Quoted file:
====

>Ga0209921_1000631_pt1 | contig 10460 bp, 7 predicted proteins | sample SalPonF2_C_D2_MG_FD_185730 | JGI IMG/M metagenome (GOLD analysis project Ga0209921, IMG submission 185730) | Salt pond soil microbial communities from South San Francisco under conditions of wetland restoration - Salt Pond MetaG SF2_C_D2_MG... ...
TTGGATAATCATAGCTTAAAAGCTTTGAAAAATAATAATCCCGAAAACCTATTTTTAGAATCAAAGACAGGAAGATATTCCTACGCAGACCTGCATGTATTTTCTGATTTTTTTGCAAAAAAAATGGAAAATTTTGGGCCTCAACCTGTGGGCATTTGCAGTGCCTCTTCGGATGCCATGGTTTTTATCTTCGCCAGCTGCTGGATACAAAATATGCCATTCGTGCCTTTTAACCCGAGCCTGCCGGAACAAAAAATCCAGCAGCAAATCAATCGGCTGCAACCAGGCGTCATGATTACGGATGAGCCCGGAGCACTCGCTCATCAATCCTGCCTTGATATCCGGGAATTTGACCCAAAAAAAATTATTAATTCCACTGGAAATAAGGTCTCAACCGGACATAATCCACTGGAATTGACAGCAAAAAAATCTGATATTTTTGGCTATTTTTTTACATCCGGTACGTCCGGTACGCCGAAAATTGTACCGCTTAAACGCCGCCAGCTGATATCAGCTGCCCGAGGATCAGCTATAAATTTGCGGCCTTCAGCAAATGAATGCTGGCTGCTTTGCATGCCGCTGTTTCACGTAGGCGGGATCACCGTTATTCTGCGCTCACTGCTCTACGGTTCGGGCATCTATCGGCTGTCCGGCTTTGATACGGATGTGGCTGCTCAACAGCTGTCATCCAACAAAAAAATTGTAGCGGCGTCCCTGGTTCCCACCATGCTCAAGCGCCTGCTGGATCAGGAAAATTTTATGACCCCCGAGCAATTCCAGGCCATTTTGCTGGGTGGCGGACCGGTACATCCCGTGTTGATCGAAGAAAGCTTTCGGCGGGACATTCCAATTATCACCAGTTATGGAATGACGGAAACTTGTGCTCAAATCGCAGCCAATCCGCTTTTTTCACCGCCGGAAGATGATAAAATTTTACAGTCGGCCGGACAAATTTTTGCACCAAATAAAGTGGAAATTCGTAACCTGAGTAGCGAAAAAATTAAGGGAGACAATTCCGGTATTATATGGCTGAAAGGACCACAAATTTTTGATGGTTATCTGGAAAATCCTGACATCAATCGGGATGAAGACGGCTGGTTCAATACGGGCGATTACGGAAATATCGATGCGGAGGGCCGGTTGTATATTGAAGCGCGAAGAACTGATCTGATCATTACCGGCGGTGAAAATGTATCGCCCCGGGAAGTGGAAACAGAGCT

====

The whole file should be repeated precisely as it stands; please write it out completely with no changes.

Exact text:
>Ga0209921_1000631_pt1 | contig 10460 bp, 7 predicted proteins | sample SalPonF2_C_D2_MG_FD_185730 | JGI IMG/M metagenome (GOLD analysis project Ga0209921, IMG submission 185730) | Salt pond soil microbial communities from South San Francisco under conditions of wetland restoration - Salt Pond MetaG SF2_C_D2_MG... ...
TTGGATAATCATAGCTTAAAAGCTTTGAAAAATAATAATCCCGAAAACCTATTTTTAGAATCAAAGACAGGAAGATATTCCTACGCAGACCTGCATGTATTTTCTGATTTTTTTGCAAAAAAAATGGAAAATTTTGGGCCTCAACCTGTGGGCATTTGCAGTGCCTCTTCGGATGCCATGGTTTTTATCTTCGCCAGCTGCTGGATACAAAATATGCCATTCGTGCCTTTTAACCCGAGCCTGCCGGAACAAAAAATCCAGCAGCAAATCAATCGGCTGCAACCAGGCGTCATGATTACGGATGAGCCCGGAGCACTCGCTCATCAATCCTGCCTTGATATCCGGGAATTTGACCCAAAAAAAATTATTAATTCCACTGGAAATAAGGTCTCAACCGGACATAATCCACTGGAATTGACAGCAAAAAAATCTGATATTTTTGGCTATTTTTTTACATCCGGTACGTCCGGTACGCCGAAAATTGTACCGCTTAAACGCCGCCAGCTGATATCAGCTGCCCGAGGATCAGCTATAAATTTGCGGCCTTCAGCAAATGAATGCTGGCTGCTTTGCATGCCGCTGTTTCACGTAGGCGGGATCACCGTTATTCTGCGCTCACTGCTCTACGGTTCGGGCATCTATCGGCTGTCCGGCTTTGATACGGATGTGGCTGCTCAACAGCTGTCATCCAACAAAAAAATTGTAGCGGCGTCCCTGGTTCCCACCATGCTCAAGCGCCTGCTGGATCAGGAAAATTTTATGACCCCCGAGCAATTCCAGGCCATTTTGCTGGGTGGCGGACCGGTACATCCCGTGTTGATCGAAGAAAGCTTTCGGCGGGACATTCCAATTATCACCAGTTATGGAATGACGGAAACTTGTGCTCAAATCGCAGCCAATCCGCTTTTTTCACCGCCGGAAGATGATAAAATTTTACAGTCGGCCGGACAAATTTTTGCACCAAATAAAGTGGAAATTCGTAACCTGAGTAGCGAAAAAATTAAGGGAGACAATTCCGGTATTATATGGCTGAAAGGACCACAAATTTTTGATGGTTATCTGGAAAATCCTGACATCAATCGGGATGAAGACGGCTGGTTCAATACGGGCGATTACGGAAATATCGATGCGGAGGGCCGGTTGTATATTGAAGCGCGAAGAACTGATCTGATCATTACCGGCGGTGAAAATGTATCGCCCCGGGAAGTGGAAACAGAGCT